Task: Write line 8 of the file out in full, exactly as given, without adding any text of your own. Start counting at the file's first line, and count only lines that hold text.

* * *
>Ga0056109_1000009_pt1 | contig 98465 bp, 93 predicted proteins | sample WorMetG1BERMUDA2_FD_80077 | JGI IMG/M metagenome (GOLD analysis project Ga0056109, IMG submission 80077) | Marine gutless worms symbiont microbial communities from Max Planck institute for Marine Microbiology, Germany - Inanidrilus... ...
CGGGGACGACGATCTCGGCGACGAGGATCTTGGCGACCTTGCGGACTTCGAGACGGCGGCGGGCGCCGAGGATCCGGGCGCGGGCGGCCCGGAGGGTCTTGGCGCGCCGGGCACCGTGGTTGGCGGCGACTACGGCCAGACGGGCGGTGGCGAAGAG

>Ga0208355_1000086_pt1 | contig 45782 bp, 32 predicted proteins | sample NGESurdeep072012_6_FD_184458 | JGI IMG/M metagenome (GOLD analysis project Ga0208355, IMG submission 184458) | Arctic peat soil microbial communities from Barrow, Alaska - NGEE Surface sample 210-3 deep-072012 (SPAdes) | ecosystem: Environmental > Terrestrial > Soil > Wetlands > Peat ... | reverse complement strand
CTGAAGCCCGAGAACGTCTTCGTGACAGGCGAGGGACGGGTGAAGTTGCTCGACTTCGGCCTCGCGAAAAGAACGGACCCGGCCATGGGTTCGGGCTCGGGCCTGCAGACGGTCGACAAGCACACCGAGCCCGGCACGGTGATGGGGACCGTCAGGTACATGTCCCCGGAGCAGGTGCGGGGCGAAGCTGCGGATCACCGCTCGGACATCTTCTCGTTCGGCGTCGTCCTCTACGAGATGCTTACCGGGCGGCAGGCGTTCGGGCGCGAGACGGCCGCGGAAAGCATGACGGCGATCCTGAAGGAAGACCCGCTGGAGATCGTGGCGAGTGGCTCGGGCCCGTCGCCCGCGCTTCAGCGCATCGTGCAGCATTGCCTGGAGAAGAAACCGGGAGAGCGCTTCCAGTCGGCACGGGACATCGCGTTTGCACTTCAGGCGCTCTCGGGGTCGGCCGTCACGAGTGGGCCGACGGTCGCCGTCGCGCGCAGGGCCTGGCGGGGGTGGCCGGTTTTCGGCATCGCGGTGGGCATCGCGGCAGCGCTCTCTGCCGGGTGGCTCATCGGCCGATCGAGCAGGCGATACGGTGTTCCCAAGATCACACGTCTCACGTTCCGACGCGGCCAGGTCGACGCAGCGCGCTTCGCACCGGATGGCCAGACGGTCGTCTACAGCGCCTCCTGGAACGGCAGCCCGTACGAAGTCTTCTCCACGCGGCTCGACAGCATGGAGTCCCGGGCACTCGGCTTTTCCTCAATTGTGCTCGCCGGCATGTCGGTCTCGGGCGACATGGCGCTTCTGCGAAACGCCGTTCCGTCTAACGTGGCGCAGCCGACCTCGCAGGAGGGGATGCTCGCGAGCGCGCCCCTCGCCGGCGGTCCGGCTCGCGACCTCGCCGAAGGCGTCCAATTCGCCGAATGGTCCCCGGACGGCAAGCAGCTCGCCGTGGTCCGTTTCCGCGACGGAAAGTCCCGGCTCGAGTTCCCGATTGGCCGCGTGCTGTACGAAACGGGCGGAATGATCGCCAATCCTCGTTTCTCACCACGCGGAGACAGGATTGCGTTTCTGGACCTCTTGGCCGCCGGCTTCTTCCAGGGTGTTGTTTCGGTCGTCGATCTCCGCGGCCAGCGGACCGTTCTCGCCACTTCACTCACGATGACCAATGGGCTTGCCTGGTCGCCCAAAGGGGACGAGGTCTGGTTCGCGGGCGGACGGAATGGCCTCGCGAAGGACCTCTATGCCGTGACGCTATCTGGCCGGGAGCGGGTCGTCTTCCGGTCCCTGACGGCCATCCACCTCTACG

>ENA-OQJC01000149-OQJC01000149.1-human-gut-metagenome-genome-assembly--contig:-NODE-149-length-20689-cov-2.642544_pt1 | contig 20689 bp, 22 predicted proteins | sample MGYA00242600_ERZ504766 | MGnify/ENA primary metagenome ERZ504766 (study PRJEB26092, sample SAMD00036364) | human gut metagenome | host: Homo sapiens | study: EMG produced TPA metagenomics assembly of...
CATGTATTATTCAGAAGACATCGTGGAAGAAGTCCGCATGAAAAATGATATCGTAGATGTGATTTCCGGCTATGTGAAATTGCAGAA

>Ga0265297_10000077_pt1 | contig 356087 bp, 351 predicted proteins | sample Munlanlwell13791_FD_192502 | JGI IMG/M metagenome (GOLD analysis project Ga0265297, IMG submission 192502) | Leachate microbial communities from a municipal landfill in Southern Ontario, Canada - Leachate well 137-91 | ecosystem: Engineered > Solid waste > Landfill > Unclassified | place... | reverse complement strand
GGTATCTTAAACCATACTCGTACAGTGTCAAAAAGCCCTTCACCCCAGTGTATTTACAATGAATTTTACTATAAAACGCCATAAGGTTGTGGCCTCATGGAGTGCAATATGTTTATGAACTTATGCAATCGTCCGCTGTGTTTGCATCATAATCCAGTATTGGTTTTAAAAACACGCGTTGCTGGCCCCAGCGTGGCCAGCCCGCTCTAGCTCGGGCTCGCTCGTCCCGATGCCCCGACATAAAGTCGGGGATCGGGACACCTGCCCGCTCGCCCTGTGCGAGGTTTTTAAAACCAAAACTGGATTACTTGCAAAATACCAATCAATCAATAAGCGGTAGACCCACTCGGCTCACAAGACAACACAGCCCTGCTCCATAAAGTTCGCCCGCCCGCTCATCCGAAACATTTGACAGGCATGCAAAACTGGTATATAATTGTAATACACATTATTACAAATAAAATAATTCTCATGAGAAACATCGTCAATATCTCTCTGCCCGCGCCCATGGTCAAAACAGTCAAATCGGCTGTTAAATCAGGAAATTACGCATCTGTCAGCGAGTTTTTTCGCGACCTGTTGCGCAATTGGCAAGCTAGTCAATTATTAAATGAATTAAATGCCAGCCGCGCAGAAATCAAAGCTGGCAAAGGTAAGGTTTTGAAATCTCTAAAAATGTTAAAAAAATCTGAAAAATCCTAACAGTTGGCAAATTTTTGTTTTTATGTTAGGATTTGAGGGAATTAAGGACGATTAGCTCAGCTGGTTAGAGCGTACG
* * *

GGTATCTTAAACCATACTCGTACAGTGTCAAAAAGCCCTTCACCCCAGTGTATTTACAATGAATTTTACTATAAAACGCCATAAGGTTGTGGCCTCATGGAGTGCAATATGTTTATGAACTTATGCAATCGTCCGCTGTGTTTGCATCATAATCCAGTATTGGTTTTAAAAACACGCGTTGCTGGCCCCAGCGTGGCCAGCCCGCTCTAGCTCGGGCTCGCTCGTCCCGATGCCCCGACATAAAGTCGGGGATCGGGACACCTGCCCGCTCGCCCTGTGCGAGGTTTTTAAAACCAAAACTGGATTACTTGCAAAATACCAATCAATCAATAAGCGGTAGACCCACTCGGCTCACAAGACAACACAGCCCTGCTCCATAAAGTTCGCCCGCCCGCTCATCCGAAACATTTGACAGGCATGCAAAACTGGTATATAATTGTAATACACATTATTACAAATAAAATAATTCTCATGAGAAACATCGTCAATATCTCTCTGCCCGCGCCCATGGTCAAAACAGTCAAATCGGCTGTTAAATCAGGAAATTACGCATCTGTCAGCGAGTTTTTTCGCGACCTGTTGCGCAATTGGCAAGCTAGTCAATTATTAAATGAATTAAATGCCAGCCGCGCAGAAATCAAAGCTGGCAAAGGTAAGGTTTTGAAATCTCTAAAAATGTTAAAAAAATCTGAAAAATCCTAACAGTTGGCAAATTTTTGTTTTTATGTTAGGATTTGAGGGAATTAAGGACGATTAGCTCAGCTGGTTAGAGCGTACG